At 11 years old, Dasia Roberson dreams of becoming a neurosurgeon. She wants to graduate from Princeton, Yale and New York University. She said she has to plan ahead to make that dream come true. 

“I'm making sure that I'm an all ‘A’ student. I drive my mom crazy with talking about it,” Roberson said. 

Roberson describes herself as outgoing, kind and well-spoken — all things she uses to lead Hillcrest Elementary School as the student body president. 

“You have more responsibility, more leadership and more of being a role model for the younger kids,” Roberson said. 

Earlier in February, her presidential duties brought her to lead Board of Education Chair Sandy Ellington-Graves on a tour through her school. Roberson immediately made an impression on Ellington-Graves. 

“Dasia was the leader that I would love to see in all of our students. And I'm thinking at fifth grade, this girl's gonna do big things,” Ellington-Graves said. 

As Women’s History Month begins, Ellington-Graves finds herself reflecting on how her gender affects her role on the board of education, especially as a working mother of three children. 

“I think it's nice to give other females a voice, particularly in my case mothers,” Ellington-Graves said. “In the role that I'm in, it's nice to be able to say, ‘I understand. I sympathize with you.’” 

Elected in 2020, Ellington-Graves has served as a member of the board of education for three years, the last two years as the board chair. The Southern Alamance High School graduate is overseeing the board as it tackles redistricting. Ellington-Graves is in charge of running civil board of education meetings. She said sometimes this means she has to restore order.  

“It's hard to pick up that gavel from time to time,” Ellington-Graves said. 

But Ellington-Graves said she does not face gender discrimination on the board.

“I've never really run into, ‘You can't get this promotion because you're a woman,’ or ‘You can't do this because you're a woman,’” Ellington-Graves said.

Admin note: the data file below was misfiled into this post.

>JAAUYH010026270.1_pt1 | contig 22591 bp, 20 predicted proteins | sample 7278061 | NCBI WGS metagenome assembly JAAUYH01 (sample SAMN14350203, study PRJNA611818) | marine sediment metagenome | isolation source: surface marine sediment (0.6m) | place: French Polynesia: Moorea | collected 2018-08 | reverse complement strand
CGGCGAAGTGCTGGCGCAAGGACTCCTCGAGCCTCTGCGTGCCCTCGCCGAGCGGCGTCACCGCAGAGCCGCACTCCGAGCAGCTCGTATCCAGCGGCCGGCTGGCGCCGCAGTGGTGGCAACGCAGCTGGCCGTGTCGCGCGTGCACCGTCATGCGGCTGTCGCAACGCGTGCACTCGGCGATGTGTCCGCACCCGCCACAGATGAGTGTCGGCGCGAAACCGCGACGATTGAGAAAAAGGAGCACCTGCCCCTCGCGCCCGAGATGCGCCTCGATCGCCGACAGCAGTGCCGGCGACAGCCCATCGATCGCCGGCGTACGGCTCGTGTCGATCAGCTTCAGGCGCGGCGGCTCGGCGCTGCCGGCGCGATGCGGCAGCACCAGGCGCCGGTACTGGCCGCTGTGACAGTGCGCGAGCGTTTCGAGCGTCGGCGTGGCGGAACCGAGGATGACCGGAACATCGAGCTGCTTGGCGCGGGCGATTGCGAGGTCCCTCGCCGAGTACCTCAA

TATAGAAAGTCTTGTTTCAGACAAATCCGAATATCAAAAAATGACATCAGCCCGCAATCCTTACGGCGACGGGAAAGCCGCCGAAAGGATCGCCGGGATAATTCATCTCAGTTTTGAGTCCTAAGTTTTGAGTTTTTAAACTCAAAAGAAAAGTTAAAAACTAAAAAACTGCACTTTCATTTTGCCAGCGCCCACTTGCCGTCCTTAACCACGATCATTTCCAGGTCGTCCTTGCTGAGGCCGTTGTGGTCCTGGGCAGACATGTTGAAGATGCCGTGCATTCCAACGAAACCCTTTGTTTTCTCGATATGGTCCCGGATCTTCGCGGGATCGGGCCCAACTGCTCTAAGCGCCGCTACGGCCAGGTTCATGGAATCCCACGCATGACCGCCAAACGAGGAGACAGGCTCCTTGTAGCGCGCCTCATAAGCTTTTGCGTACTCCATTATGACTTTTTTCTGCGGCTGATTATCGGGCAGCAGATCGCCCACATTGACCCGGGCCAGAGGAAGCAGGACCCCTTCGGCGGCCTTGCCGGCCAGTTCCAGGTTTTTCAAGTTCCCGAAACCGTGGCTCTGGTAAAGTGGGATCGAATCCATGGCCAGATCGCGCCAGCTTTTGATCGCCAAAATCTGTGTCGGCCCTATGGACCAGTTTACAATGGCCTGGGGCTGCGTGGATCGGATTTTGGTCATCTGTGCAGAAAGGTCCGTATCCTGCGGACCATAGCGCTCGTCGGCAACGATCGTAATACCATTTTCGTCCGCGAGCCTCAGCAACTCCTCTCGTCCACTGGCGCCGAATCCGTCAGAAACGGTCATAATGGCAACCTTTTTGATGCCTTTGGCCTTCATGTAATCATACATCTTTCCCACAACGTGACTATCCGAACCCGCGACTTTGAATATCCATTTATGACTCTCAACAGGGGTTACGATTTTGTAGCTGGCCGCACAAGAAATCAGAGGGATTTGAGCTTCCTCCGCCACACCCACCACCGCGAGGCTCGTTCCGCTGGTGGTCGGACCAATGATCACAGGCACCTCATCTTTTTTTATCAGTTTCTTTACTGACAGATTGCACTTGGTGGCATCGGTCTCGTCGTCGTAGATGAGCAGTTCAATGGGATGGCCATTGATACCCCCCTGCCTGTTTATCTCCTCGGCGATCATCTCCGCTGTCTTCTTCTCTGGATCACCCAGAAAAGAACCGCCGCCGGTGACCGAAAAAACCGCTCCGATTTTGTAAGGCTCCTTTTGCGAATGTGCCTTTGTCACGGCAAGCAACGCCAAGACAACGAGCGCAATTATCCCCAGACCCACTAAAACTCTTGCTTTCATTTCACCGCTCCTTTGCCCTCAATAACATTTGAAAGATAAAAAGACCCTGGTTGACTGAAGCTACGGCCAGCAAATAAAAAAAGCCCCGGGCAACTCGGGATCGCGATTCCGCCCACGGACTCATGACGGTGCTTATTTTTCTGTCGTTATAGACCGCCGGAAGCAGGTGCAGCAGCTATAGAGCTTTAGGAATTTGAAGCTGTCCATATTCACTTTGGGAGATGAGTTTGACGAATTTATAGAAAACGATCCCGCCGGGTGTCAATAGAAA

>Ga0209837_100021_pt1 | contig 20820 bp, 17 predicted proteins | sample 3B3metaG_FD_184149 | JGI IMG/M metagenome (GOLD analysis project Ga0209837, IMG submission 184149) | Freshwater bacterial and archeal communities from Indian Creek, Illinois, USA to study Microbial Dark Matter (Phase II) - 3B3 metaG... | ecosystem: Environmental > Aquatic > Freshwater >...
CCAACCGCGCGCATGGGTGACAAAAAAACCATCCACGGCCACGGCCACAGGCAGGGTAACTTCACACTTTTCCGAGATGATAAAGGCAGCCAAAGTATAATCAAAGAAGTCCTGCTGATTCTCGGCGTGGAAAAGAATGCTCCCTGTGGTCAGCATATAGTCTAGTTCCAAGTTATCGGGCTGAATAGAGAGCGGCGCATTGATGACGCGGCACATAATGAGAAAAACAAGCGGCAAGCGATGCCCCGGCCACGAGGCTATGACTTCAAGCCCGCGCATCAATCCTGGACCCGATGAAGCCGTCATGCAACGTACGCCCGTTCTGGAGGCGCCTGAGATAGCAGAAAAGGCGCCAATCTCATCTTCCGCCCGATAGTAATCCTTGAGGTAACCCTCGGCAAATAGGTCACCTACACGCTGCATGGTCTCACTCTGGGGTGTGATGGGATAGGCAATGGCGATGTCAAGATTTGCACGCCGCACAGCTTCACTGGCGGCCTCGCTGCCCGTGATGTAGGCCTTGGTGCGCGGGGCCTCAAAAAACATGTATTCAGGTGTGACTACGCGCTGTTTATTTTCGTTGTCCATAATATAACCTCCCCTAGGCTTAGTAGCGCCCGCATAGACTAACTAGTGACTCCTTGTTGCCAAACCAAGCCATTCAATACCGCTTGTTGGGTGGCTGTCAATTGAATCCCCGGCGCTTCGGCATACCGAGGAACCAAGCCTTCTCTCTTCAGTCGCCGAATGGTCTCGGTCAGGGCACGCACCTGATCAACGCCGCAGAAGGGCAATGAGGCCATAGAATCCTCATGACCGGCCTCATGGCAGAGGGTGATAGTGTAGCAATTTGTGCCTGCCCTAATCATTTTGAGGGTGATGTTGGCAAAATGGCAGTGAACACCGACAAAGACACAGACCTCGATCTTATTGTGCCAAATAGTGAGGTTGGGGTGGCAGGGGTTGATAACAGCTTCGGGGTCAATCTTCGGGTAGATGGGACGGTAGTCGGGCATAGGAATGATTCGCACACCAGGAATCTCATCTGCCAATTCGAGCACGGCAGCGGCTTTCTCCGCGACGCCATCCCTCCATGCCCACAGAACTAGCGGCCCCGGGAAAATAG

Ellington-Graves said it’s important for ABSS schools to address women’s history, especially the female trailblazers. Ruby Bridges is one female trailblazer Roberson has already learned about in school. Bridges was the first African- American student to desegregate an elementary school in the south in 1960. During Black History Month, Roberson admired Bridges for her bravery at school and passion for education. 

According to Chief Academic Officer Revonda Johnson, women’s history is taught in all ABSS schools, not just during Women’s History Month, but all year long. Johnson also said particular emphasis is placed on women who have shattered glass ceilings, such as women in carpentry and automotives. 

“We know there are girls out there who do wanna be in those fields, but sometimes the stigma that may come with that, ‘This is what boys do,’ we try to work really hard to eliminate that,” Johnson said. 

How women’s history is taught varies at different grade levels. Sixth and seventh graders in ABSS are required to take technology education courses which expose them to different technical careers. High school students can opt into similar courses. Here career development coordinators invite women to come to class and talk with students. 

“We want to make sure that our young women understand that there are no barriers for them anymore, and that we want them to have those opportunities, if that's something they're interested in or have a passion for, that they explore those opportunities and push on,” Johnson said.  

North Carolina’s Standard Course of Study offers expectations for what every student must learn in the classroom at each grade level. The eighth grade standards mention women twice. One history standard says teachers must, “Explain how the experiences and achievements of women, minorities, indigenous, and marginalized groups have contributed to the development of North Carolina and the nation over time.” 

While public schools are required to follow state curriculum, Johnson said teachers have the autonomy to introduce women’s history in other lessons if they want. Ellington-Graves said she wants every student to learn from those lessons, not just women.

“I want our kids to feel like they've got the confidence, the independence to do what they wanna do, regardless if they're male or female, tall or short, Black or white, doesn't matter,” Ellington-Graves said. “Find what makes you special and run with it.”